Wednesday’s news that the Trump Administration was preparing an executive order addressing the detention and interrogation of enemy combatants, coupled with President Trump’s interview comments that “torture works,” has resulted in understandable but premature panic over a potential policy allowing for detainee abuse.
Latest in Detention & Guantanamo
Last week, Ben posted an order by Judge Royce Lamberth of the D.C. District Court granting a request by counsel for Abd al Rahim al-Nashiri to have a copy of the Senate Intelligence Committee's interrogation report held under seal with the court.
The other day, Quinta and I noted that counsel for Abd al Rahim Al-Nashiri had asked the court in his habeas case to have a copy of the Senate Intelligence Committee's interrogation report filed under seal with the court. Yesterday, Judge Royce Lamberth issued an order doing just that:
Speaking of Guantanamo habeas litigation, which one of us was yesterday, there's been an interesting development in the Al-Nashiri habeas case. This particular habeas case out of Guantanamo has been a sleepy one, since all the action in the Abd al Rahim Al-Nashiri matter has been in his military commission trial and related federal court litigation.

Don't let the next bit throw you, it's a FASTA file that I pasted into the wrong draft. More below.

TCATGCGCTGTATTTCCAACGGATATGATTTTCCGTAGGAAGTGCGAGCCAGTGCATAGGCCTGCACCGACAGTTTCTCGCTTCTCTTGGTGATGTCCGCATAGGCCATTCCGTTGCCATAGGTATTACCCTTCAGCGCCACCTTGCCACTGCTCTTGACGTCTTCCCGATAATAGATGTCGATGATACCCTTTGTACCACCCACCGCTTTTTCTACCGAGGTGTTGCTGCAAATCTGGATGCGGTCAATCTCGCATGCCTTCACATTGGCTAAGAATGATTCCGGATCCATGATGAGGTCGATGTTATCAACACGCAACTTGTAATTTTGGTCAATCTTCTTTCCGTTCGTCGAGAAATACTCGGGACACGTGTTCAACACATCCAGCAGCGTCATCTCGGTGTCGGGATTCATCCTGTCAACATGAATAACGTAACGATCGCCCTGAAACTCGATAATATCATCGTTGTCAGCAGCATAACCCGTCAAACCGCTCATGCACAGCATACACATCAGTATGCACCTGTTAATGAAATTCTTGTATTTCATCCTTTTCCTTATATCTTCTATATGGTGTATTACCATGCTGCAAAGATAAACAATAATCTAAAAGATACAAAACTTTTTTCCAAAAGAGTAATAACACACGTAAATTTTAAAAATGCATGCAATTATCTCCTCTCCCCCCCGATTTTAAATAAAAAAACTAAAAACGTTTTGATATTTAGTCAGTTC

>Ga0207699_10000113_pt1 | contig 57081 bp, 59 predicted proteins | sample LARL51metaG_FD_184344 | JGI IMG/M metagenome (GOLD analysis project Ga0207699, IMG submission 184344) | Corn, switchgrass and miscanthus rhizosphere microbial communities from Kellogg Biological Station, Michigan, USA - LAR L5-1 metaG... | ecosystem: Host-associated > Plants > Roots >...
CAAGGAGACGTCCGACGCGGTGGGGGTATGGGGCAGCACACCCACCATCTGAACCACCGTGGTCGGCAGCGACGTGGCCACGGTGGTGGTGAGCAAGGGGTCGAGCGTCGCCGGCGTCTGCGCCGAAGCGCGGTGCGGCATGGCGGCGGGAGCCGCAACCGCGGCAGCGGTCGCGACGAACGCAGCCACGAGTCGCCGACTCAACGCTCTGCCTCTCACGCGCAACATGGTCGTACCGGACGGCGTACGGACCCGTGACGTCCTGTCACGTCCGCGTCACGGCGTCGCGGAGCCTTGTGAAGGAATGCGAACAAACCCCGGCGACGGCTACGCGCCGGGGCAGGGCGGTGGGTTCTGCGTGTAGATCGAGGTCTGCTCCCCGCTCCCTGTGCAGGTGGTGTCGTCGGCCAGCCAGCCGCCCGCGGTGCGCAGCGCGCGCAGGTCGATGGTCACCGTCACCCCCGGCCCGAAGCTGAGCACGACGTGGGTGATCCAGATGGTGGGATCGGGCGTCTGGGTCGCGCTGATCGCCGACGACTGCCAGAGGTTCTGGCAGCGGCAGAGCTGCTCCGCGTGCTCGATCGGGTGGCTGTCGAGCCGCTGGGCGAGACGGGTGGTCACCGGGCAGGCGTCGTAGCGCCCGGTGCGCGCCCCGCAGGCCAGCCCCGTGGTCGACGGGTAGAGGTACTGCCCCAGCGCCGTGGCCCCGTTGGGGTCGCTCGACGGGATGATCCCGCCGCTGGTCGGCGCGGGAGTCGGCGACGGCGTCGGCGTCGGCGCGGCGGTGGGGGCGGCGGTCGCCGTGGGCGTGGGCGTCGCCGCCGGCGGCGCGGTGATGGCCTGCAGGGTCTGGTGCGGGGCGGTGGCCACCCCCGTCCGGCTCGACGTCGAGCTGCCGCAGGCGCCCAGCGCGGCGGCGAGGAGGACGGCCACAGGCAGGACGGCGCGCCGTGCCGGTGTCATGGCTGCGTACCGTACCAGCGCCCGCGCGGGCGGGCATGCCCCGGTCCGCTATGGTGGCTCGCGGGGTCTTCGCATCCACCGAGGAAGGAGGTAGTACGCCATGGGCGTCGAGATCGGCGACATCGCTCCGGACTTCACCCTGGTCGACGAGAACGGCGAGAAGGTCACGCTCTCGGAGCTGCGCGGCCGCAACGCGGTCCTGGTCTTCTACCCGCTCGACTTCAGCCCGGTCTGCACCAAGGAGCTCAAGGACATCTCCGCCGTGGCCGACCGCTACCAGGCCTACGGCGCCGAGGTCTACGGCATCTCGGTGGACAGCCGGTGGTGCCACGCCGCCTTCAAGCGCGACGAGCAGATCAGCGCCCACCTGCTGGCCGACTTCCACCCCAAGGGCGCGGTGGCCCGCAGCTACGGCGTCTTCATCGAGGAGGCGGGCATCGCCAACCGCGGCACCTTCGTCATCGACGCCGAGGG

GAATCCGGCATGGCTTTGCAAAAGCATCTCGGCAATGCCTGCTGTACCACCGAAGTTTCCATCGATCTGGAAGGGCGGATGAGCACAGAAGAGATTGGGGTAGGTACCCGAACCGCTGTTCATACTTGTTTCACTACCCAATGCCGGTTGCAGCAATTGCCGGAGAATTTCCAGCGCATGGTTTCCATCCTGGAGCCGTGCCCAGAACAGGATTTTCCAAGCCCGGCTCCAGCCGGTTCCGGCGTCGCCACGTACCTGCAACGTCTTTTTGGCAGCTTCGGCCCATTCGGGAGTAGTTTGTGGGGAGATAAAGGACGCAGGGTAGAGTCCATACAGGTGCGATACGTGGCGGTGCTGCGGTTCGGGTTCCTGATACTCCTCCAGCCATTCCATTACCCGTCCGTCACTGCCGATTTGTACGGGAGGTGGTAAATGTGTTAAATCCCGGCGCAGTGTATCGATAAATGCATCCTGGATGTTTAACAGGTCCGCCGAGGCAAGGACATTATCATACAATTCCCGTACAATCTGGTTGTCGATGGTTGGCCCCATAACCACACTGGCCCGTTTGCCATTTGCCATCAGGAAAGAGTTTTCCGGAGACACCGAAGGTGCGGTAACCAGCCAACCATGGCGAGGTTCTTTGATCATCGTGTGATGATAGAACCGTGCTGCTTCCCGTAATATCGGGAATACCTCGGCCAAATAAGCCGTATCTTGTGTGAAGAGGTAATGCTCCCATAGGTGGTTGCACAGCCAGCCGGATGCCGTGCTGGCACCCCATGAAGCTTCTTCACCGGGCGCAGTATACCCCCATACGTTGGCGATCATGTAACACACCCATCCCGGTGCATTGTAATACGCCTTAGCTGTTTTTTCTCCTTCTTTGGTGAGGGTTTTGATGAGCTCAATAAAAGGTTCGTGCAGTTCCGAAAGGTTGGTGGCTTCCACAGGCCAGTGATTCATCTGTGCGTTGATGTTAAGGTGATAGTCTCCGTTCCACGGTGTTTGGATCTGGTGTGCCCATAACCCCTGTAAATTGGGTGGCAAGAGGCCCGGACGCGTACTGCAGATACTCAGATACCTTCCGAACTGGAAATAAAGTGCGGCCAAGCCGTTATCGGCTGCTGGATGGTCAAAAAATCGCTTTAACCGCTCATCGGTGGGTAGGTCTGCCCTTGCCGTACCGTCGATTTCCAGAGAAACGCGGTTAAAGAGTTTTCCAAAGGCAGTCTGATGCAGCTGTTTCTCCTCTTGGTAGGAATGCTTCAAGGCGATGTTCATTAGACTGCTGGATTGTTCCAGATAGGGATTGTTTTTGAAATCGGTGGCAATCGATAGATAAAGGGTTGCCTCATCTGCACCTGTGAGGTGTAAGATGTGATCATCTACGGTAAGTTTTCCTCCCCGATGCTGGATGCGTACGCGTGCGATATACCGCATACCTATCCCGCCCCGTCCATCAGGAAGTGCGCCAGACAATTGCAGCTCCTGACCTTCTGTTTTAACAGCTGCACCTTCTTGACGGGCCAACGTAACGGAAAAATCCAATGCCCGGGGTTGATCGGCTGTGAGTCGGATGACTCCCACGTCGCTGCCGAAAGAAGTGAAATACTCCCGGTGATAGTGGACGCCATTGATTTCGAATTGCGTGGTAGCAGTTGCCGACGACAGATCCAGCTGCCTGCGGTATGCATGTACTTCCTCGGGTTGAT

Don't look now but we're about to see at least one new Guantanamo habeas merits hearing—tomorrow, in fact.
The Pentagon announced yesterday the transfer of 15 Guantanamo detainees to the United Arab Emirates. Here's the text of the announcement:
I had been looking forward to this very long story in the New Yorker, in part because the title is interesting. "Why Obama Has Failed to Close Guantanamo: Congress is blamed for preventing the President from fulfilling his pledge. But that’s not the whole story."
It’s Wednesday morning and we’re back at Guantanamo Bay for more pre-trial hearings in the case of the five men accused of plotting the 9/11 attacks. The previous two days have been closed sessions, but now we’re all assembled for a public session. We begin, as always, by establishing the identity and presence of the prosecution and of the five defendants and their legal teams. Everybody’s here.
The New York Times's latest editorial on Guantanamo is so packed full of confused thinking and weird non-sequiturs that I want to go through its claims and logic (such as it is) line by line.
Published on Monday under the headline, "The Broken Promise of Closing Guantanamo," the editorial begins with the anodyne observation that closing Guantanamo was not a source of controversy between the major party candidates eight years ago: